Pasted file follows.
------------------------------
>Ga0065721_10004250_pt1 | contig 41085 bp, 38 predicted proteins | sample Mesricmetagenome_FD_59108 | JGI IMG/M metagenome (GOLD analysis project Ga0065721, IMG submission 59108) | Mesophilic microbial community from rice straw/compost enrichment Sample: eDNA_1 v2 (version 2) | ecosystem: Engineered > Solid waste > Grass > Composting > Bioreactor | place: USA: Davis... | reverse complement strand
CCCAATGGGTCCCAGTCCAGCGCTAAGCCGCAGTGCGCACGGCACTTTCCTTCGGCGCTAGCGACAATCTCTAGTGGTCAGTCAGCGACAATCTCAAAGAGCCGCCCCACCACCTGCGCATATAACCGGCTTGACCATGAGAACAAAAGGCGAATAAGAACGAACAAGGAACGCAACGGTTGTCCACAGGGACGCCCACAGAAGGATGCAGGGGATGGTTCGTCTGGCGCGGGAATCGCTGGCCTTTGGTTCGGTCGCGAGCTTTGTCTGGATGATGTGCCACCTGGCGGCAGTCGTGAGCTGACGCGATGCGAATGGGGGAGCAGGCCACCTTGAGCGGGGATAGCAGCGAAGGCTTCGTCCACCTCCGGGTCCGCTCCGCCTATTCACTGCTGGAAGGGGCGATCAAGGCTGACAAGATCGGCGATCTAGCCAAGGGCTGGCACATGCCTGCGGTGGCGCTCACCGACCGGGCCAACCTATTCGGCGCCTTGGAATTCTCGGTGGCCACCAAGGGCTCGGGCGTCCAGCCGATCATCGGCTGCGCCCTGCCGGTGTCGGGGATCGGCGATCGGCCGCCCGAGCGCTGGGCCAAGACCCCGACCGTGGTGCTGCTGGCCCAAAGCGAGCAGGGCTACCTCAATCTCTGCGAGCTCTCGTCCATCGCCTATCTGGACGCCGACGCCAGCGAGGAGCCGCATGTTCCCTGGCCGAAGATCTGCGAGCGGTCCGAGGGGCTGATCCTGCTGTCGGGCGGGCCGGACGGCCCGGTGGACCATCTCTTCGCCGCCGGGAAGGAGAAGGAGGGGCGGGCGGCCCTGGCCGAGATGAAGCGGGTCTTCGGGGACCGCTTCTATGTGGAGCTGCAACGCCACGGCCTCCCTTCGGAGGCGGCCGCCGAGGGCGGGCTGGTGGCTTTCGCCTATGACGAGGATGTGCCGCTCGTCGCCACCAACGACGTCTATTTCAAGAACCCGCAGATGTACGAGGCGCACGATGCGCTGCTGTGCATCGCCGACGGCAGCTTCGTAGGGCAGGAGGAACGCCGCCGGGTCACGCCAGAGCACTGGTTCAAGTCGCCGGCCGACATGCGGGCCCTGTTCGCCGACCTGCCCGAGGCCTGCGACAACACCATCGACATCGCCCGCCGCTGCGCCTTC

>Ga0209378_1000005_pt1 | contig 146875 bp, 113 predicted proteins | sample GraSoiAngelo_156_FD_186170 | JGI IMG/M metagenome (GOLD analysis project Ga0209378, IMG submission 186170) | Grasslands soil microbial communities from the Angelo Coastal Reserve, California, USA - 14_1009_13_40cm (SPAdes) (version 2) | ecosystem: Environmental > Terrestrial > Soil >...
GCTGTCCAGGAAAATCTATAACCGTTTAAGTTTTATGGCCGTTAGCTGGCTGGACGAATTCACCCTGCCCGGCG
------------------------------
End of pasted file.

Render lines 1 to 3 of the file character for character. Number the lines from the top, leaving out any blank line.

>Ga0065721_10004250_pt1 | contig 41085 bp, 38 predicted proteins | sample Mesricmetagenome_FD_59108 | JGI IMG/M metagenome (GOLD analysis project Ga0065721, IMG submission 59108) | Mesophilic microbial community from rice straw/compost enrichment Sample: eDNA_1 v2 (version 2) | ecosystem: Engineered > Solid waste > Grass > Composting > Bioreactor | place: USA: Davis... | reverse complement strand
CCCAATGGGTCCCAGTCCAGCGCTAAGCCGCAGTGCGCACGGCACTTTCCTTCGGCGCTAGCGACAATCTCTAGTGGTCAGTCAGCGACAATCTCAAAGAGCCGCCCCACCACCTGCGCATATAACCGGCTTGACCATGAGAACAAAAGGCGAATAAGAACGAACAAGGAACGCAACGGTTGTCCACAGGGACGCCCACAGAAGGATGCAGGGGATGGTTCGTCTGGCGCGGGAATCGCTGGCCTTTGGTTCGGTCGCGAGCTTTGTCTGGATGATGTGCCACCTGGCGGCAGTCGTGAGCTGACGCGATGCGAATGGGGGAGCAGGCCACCTTGAGCGGGGATAGCAGCGAAGGCTTCGTCCACCTCCGGGTCCGCTCCGCCTATTCACTGCTGGAAGGGGCGATCAAGGCTGACAAGATCGGCGATCTAGCCAAGGGCTGGCACATGCCTGCGGTGGCGCTCACCGACCGGGCCAACCTATTCGGCGCCTTGGAATTCTCGGTGGCCACCAAGGGCTCGGGCGTCCAGCCGATCATCGGCTGCGCCCTGCCGGTGTCGGGGATCGGCGATCGGCCGCCCGAGCGCTGGGCCAAGACCCCGACCGTGGTGCTGCTGGCCCAAAGCGAGCAGGGCTACCTCAATCTCTGCGAGCTCTCGTCCATCGCCTATCTGGACGCCGACGCCAGCGAGGAGCCGCATGTTCCCTGGCCGAAGATCTGCGAGCGGTCCGAGGGGCTGATCCTGCTGTCGGGCGGGCCGGACGGCCCGGTGGACCATCTCTTCGCCGCCGGGAAGGAGAAGGAGGGGCGGGCGGCCCTGGCCGAGATGAAGCGGGTCTTCGGGGACCGCTTCTATGTGGAGCTGCAACGCCACGGCCTCCCTTCGGAGGCGGCCGCCGAGGGCGGGCTGGTGGCTTTCGCCTATGACGAGGATGTGCCGCTCGTCGCCACCAACGACGTCTATTTCAAGAACCCGCAGATGTACGAGGCGCACGATGCGCTGCTGTGCATCGCCGACGGCAGCTTCGTAGGGCAGGAGGAACGCCGCCGGGTCACGCCAGAGCACTGGTTCAAGTCGCCGGCCGACATGCGGGCCCTGTTCGCCGACCTGCCCGAGGCCTGCGACAACACCATCGACATCGCCCGCCGCTGCGCCTTC

>Ga0209378_1000005_pt1 | contig 146875 bp, 113 predicted proteins | sample GraSoiAngelo_156_FD_186170 | JGI IMG/M metagenome (GOLD analysis project Ga0209378, IMG submission 186170) | Grasslands soil microbial communities from the Angelo Coastal Reserve, California, USA - 14_1009_13_40cm (SPAdes) (version 2) | ecosystem: Environmental > Terrestrial > Soil >...